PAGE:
Kampala, Uganda | THE INDEPENDENT | Leading Ugandan poultry industry players have urged the government to hold talks aimed at resolving the persistent trade wrangles, the latest being the continued ban on egg imports by Kenya.
Kenya issued the ban in January this year affecting all poultry products including eggs and chicken meat, the justification being protecting local producers.
The ban followed petitions by Kenyan farmers that the high import volumes were making the business environment hard for the local famers there who were suffering from the effects of the covid-19 at the same time.
“In order to support local producers to recover from trade disruptions in their livestock enterprises occasioned by the Covid-19 pandemic, we have instructions to suspend importation of the following products into the country with immediate effect,” said the letter by Obadiah Ngaji, Director of Veterinary Services in Kenya.
He named the frozen chicken carcasses and cuts and the chicken table eggs for human consumption.
The cry by the Kenyans were again brought out in April this year saying the imported eggs had continued despite the ban, prompting stiffer enforcement.
And in October, for example, 7,800 crates of eggs were confiscated in western Kenya after a 50-km chase by Kenyan police of the truck suspected to have carried the commodity from Uganda.
The eggs worth 2,7 million Kenya Shillings were confiscated near Homa Bay in Western Kenya.
This latest enforcement has seen imports decline sharply with the small volumes being smuggled into the country.
The Egg Traders Association – KENYA have now petitioned their government to have the almost year-long ban lifted to cater for the biting scarcity.
The Association secretary Julius Masinde says in a statement supported by 14 signatures, that they have been trying to work with the farmers in Kenya to ensure stable supply, but the local producers are unable to satisfy the market. This has affected the traders in turn.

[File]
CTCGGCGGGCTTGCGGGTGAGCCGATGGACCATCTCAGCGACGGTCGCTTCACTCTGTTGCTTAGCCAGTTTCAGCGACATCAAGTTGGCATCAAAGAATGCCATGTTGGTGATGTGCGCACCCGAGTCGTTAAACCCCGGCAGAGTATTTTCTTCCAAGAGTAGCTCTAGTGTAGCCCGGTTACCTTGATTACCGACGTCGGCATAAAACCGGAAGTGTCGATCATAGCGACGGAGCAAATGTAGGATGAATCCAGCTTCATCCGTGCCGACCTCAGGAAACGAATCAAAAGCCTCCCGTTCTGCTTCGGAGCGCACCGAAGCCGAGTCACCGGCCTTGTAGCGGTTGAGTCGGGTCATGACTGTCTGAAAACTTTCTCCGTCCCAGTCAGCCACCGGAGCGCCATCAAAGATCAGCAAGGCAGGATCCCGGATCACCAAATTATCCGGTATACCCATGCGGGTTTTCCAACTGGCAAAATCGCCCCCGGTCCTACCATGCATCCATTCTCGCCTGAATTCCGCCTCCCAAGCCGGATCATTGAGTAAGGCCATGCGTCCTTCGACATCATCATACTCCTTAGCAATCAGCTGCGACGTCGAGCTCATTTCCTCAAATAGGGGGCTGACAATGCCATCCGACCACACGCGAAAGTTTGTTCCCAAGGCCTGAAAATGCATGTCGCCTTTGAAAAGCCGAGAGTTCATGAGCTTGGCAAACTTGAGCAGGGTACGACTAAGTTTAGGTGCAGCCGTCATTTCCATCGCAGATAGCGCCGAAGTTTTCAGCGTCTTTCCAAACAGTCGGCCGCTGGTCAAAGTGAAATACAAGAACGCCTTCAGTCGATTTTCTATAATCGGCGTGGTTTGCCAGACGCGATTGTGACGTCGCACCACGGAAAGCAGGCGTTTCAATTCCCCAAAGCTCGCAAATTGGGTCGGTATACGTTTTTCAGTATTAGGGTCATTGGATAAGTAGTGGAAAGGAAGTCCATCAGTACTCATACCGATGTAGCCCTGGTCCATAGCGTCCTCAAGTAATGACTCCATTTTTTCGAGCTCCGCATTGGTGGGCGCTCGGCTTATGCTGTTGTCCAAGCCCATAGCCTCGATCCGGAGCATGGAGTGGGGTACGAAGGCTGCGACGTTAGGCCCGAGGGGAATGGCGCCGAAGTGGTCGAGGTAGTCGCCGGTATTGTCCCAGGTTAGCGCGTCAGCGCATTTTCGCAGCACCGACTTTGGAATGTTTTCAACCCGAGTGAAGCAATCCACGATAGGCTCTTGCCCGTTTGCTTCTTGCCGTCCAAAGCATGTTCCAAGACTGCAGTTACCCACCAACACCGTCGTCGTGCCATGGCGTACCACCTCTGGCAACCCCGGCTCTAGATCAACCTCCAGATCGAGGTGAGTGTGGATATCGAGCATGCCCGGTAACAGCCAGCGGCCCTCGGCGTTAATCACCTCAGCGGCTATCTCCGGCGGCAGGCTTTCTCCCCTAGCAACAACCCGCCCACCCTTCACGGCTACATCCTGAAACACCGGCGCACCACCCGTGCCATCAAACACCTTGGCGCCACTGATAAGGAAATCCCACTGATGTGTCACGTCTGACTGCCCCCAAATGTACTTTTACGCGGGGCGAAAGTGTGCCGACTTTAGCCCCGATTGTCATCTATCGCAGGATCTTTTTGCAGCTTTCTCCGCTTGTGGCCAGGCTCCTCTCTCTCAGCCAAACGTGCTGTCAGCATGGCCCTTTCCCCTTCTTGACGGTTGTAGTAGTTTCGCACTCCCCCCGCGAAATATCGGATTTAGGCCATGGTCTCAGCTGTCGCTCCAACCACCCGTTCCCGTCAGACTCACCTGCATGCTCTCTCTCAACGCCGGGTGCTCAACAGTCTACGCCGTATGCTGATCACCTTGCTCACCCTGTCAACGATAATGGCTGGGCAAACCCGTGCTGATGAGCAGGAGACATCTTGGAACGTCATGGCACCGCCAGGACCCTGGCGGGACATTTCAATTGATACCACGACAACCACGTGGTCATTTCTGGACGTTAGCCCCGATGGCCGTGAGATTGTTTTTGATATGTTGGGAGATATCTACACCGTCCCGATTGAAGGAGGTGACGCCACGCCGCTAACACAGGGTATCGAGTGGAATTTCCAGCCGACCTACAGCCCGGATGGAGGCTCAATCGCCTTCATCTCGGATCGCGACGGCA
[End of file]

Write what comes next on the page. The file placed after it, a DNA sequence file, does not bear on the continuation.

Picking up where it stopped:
“As a result of the suspension of the importation of table eggs, many of our members who trade in eggs have been rendered jobless due to lack of the trade commodity,” he says.
He says that as the Kenyan economy further opens, demand for the eggs is rising band that even hotels are finding it hard to get adequate supplies.
Masinde says they are ready to work with the government in case there are any issues regarding standards, but that that the suspension should be lifted immediately.
Aga Sekalala, the chairman Poultry Association of Uganda says they have seen the letter in which the Kenyan traders are petitioning their government and brought it to the attention of the Ugandan government.
“We have seen the letter and we have forwarded it to the government,” Sekalala says, adding that they hope this will compel the two government to return to talks.
The Ugandans are concerned that in the recent trade talks between the two government, poultry was not on agenda and that most of the effort was put on sugar, milk and beef.
They wonder why the government has not treated them with the same importance as the other exports that have been banned.
“We hear that there is a new minister for trade called Mwebesa, but we have never seen him, nor heard of what he says,” says Mr. Sekalala. “We only still see (Amelia) Kyambadde talking about trade.”
He says they are yet to get a response on the letter from Kenya that they forwarded to the Ministry of Trade, Cooperatives and Industry and of the EAC Affairs ministry.
Sekalala says that the ban has affected the market and that the farmers are suffering with surplus production.
“A tray was recently at 8,500 shillings, which was low and we were expecting it to rise to 9,000 shillings. But instead, the price has dropped to 7,500 shillings which is not sustainable for a farmer,” he says.
On how important the Kenyan export market is to Uganda, Sekalala says under normal circumstances, Kenya consumes 60 percent of the eggs commercially produced by Ugandans.
State Minister for Trade, Harriet Ntabazi said she has heard about the petition by the Kenyan farmers, but is yet to see it or react to it.
She promised that the ministry will handle the situation when she gets back from an official trip to Europe early next month.